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Intro


Restoring the Root-Pike Basin Watersheds

Pike River, Root River, Oak Creek,
Pike Creek, and Wind Point Watersheds

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Intro


Restoring the Root-Pike Basin Watersheds

Pike River, Root River, Oak Creek,
Pike Creek, and Wind Point Watersheds

above: Pike River Wetland Restoration in Mount Pleasant
 

Action

We have plans. Let's restore these rivers.

 

Who We Are

The Root-Pike basin has significant water quality issues. Root-Pike Watershed Initiative Network’s (Root-Pike WIN) mission is to restore, protect and sustain all the watersheds in the Root-Pike basin. More than two decades ago, we were founded by a cooperative effort with the Wisconsin Department of Natural Resources to address specific issues within the Root-Pike basin. In 2001, we became a 501c3 non-profit. Since inception, we have initiated and helped complete more than a half a million dollars in education, restoration, and monitoring projects. Today, we continue to provide education, implementation and monitoring to landowners, municipalities and the general public. We are the catalyst for projects that improve the land – and water – in the Root-Pike basin.

 

What We Do

Root-Pike WIN has detailed plans based on cooperative input to address watershed issues. We also have the passion and expertise to put the plans’ recommendations into action. These plans are based on the Environmental Protection Agency’s (EPA) Nine-element Watershed Restoration Planning guidelines. Pike River, Root River and Wind Point watersheds have completed plans in place while Oak Creek and Pike Creek are still in the planning process. EPA-approved plans represent years of cooperative efforts, trusted environmental research and significant community involvement. With these plans, Root-Pike WIN is improving water quality, reducing runoff and pollutant loads, slowing the velocity of water volume, restoring natural habitats, and creating places where people want to be.

 

WHERE We Serve

Root-Pike WIN services the Root-Pike basin, which covers nearly 327 square miles of Southeastern Wisconsin. Included in the Root-Pike basin is the Pike River, Root River, Oak Creek, Pike Creek and Wind Point watersheds. These watersheds encompass more than 200 miles of streams and tributaries, which have changed the landscape and have been changed over many years. Today, the Root-Pike basin and it’s numerous tributaries are increasingly threatened by growth and urbanization. Over 1.6 million residents from Kenosha, Milwaukee, Racine and Waukesha Counties interact with and impact this watershed daily. Our reach also extends into the coastal areas and beaches of Lake Michigan where we also help educate on pollution reduction and assist with restoration projects.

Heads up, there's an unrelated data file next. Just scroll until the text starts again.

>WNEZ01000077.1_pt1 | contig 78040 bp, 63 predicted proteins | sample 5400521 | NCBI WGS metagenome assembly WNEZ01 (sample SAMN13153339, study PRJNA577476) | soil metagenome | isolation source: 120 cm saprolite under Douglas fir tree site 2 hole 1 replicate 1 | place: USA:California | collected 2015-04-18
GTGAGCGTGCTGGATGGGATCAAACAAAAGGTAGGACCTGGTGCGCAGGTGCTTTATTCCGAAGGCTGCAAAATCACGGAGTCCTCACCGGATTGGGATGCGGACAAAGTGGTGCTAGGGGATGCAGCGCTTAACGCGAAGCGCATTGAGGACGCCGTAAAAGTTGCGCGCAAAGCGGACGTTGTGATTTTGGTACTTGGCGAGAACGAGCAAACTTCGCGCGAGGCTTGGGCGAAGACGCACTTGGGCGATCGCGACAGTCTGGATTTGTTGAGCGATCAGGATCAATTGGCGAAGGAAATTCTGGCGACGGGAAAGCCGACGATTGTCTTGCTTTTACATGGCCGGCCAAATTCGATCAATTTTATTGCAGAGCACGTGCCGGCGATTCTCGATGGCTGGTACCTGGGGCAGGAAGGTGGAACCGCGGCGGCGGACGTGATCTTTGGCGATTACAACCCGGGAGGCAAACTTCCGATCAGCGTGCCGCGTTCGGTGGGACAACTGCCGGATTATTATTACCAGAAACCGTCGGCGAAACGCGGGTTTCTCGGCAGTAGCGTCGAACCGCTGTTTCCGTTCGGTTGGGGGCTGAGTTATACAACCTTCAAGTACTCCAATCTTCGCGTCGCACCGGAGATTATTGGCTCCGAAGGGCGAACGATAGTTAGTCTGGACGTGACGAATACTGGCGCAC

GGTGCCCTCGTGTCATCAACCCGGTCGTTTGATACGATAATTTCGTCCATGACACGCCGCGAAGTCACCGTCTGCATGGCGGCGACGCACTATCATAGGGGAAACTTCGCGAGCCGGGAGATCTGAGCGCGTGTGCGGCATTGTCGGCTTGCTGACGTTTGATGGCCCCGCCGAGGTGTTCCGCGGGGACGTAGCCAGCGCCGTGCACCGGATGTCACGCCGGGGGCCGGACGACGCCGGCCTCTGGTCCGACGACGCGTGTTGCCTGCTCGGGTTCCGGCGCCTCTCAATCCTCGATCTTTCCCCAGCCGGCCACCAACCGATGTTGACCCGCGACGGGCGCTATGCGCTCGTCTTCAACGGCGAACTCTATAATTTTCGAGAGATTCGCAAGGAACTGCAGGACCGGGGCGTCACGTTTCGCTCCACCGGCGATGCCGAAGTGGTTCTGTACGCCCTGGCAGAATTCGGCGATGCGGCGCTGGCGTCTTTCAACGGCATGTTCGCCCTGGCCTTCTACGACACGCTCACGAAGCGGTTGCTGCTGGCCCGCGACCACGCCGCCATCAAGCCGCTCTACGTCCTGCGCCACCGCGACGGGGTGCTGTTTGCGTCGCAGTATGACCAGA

Who We Help

  • Municipalities – Helping leaders and technicians become more aware of watershed issues and implement Nine-element plan recommendations in concert with their own development and environmental objectives
  • Private Landowners – Educating and guiding private citizens – from farmers to homeowners – through project planning, design, permitting, easements, implementation, monitoring and maintenance
  • Citizens of the Basin – Bringing awareness to watershed issues and helping implement best practices to reduce pollution and improve habitats
  • Other Non-profit Groups – Providing information, cooperative analysis and prioritized projects to increase results and reduce duplicative efforts
  • Governmental Agencies – Working collaboratively to advance watershed goals, implement best practices and connect stakeholders with solutions and funding

 

Join us in restoring the Root River, Pike River, Oak Creek, Pike Creek & Wind Point Watershed.

 
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Issues


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Issues


 

Issues

The Root-Pike basin suffers from a number of issues born from
more than 150 years of growth and misuse. Root-Pike WIN is solely focused on taking on these issues and improving the basin with recommendations from EPA-approved, 9-key element
Watershed Restoration Plans.

 
 
Fueled by phosphorus and nitrogen, algae overruns the Pike Creek in Kenosha.

Fueled by phosphorus and nitrogen, algae overruns the Pike Creek in Kenosha.

PHOSPHORUS AND NITROGEN FROM RUNOFF


Nutrients such as phosphorus and nitrogen, pollutants consistently exceeding recommended criteria for the Root-Pike basin, are a necessary component of plant growth and are therefore included in many fertilizers. Unfortunately, both have adverse effects on water quality, with phosphorus being particularly detrimental to aquatic systems in excess quantities. These nutrients are applied as fertilizer, either in an agricultural setting or by applicators or residents and the excess nutrients not absorbed by plants are then washed into waterways. Excess nutrients can cause algal blooms, accelerated plant growth, decreasing oxygen levels and even fish kills.